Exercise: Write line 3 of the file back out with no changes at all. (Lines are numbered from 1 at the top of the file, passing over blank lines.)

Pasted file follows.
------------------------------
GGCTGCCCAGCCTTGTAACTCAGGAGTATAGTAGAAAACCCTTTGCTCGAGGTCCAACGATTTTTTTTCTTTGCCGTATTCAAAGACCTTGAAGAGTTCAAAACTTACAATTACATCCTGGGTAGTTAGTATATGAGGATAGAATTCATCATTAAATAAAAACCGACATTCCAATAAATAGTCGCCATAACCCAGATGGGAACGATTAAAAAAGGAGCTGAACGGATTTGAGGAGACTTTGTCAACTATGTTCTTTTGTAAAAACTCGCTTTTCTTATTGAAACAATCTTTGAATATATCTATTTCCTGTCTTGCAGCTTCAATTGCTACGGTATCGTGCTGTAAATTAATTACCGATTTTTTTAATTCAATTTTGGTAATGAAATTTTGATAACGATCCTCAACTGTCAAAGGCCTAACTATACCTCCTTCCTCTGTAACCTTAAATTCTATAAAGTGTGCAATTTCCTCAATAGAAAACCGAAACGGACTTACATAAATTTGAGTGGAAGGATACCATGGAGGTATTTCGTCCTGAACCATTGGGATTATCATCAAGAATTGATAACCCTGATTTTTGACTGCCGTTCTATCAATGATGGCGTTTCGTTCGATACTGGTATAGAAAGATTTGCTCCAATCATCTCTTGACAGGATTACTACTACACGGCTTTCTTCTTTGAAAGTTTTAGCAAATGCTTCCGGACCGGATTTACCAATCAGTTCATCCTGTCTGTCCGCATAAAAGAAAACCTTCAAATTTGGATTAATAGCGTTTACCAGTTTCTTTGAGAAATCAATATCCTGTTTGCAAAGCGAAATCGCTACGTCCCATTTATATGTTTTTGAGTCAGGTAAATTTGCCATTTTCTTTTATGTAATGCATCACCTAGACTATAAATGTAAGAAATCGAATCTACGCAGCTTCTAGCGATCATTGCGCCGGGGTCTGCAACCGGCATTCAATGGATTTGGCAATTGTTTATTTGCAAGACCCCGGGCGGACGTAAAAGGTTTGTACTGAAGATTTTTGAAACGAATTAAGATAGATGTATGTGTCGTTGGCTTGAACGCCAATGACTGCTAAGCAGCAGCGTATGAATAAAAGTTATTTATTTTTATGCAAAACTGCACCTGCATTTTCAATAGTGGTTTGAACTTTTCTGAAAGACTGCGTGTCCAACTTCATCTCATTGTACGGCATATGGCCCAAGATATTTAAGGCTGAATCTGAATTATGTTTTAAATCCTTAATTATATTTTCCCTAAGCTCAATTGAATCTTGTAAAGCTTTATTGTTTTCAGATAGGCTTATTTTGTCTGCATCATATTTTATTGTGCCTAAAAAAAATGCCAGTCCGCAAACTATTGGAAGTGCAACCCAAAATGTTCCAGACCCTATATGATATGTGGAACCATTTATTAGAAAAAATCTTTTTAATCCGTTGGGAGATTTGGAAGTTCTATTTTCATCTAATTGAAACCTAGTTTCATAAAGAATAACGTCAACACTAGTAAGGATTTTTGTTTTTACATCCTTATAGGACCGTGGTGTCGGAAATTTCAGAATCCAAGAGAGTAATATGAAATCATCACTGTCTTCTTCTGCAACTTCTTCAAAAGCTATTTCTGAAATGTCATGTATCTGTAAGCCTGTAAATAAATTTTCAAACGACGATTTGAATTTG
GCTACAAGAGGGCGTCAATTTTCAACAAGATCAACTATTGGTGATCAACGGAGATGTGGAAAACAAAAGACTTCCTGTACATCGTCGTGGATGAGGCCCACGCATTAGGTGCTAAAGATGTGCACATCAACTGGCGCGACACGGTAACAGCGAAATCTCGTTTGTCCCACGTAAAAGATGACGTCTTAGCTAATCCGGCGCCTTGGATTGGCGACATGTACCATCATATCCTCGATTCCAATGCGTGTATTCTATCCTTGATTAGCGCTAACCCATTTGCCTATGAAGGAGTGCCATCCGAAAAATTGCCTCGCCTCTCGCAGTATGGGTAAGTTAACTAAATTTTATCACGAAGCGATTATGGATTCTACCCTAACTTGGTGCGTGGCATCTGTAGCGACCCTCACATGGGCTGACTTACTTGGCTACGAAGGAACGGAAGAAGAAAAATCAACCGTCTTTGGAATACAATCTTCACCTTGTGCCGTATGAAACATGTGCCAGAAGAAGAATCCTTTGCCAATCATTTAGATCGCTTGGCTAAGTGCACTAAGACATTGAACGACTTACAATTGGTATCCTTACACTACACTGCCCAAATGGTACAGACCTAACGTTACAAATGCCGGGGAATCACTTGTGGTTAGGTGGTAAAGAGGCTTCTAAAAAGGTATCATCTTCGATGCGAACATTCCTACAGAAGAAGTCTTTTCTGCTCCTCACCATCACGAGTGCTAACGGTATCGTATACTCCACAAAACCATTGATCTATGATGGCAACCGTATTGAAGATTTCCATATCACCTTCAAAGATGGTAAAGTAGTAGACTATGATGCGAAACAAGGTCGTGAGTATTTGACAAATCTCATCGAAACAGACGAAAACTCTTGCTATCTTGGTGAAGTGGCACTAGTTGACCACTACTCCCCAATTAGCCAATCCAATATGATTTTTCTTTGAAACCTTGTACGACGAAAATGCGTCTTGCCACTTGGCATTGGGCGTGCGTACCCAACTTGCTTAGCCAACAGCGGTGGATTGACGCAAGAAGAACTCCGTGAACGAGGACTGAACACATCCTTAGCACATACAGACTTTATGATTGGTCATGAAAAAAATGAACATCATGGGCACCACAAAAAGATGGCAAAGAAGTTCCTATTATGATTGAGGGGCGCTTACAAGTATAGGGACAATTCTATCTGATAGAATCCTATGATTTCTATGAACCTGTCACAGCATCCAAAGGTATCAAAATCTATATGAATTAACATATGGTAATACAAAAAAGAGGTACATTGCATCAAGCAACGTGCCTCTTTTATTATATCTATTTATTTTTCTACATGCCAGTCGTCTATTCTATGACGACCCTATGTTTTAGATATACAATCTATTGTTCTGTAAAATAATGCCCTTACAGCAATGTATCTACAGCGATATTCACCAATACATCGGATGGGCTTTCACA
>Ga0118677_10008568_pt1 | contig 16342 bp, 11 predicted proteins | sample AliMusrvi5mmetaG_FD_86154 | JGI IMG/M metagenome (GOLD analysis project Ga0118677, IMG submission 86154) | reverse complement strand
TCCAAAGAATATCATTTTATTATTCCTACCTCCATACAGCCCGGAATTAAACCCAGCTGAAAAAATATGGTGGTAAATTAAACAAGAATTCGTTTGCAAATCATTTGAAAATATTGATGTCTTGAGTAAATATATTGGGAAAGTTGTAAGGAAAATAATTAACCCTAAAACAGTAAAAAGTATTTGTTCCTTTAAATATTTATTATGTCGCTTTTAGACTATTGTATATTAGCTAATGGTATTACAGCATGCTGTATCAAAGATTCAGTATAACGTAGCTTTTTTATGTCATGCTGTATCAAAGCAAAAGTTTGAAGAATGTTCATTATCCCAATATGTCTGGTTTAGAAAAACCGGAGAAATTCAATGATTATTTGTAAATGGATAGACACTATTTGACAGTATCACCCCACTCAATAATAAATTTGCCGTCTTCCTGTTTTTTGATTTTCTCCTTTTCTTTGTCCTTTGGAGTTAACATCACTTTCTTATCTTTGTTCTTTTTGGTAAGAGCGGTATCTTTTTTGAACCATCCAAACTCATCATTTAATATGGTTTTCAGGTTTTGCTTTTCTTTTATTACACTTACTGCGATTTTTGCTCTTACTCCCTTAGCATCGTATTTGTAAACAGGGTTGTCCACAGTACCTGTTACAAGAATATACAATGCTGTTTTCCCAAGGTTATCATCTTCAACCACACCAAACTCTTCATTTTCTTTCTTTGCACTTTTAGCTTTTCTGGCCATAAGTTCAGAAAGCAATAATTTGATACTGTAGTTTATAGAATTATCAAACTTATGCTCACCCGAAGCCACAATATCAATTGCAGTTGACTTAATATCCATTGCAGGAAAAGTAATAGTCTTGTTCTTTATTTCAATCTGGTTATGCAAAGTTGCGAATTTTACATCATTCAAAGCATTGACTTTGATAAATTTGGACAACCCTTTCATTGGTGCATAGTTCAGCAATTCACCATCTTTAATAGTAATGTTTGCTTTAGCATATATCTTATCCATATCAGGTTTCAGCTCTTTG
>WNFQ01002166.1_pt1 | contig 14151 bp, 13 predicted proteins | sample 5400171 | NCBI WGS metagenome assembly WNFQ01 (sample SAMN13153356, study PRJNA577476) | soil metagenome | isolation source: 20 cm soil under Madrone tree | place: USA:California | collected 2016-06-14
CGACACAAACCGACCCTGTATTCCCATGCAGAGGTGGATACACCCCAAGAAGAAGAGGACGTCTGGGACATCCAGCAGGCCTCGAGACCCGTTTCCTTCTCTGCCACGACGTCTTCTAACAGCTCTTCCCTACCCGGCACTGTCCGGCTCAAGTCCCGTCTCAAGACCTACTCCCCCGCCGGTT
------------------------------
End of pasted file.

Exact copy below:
>Ga0118677_10008568_pt1 | contig 16342 bp, 11 predicted proteins | sample AliMusrvi5mmetaG_FD_86154 | JGI IMG/M metagenome (GOLD analysis project Ga0118677, IMG submission 86154) | reverse complement strand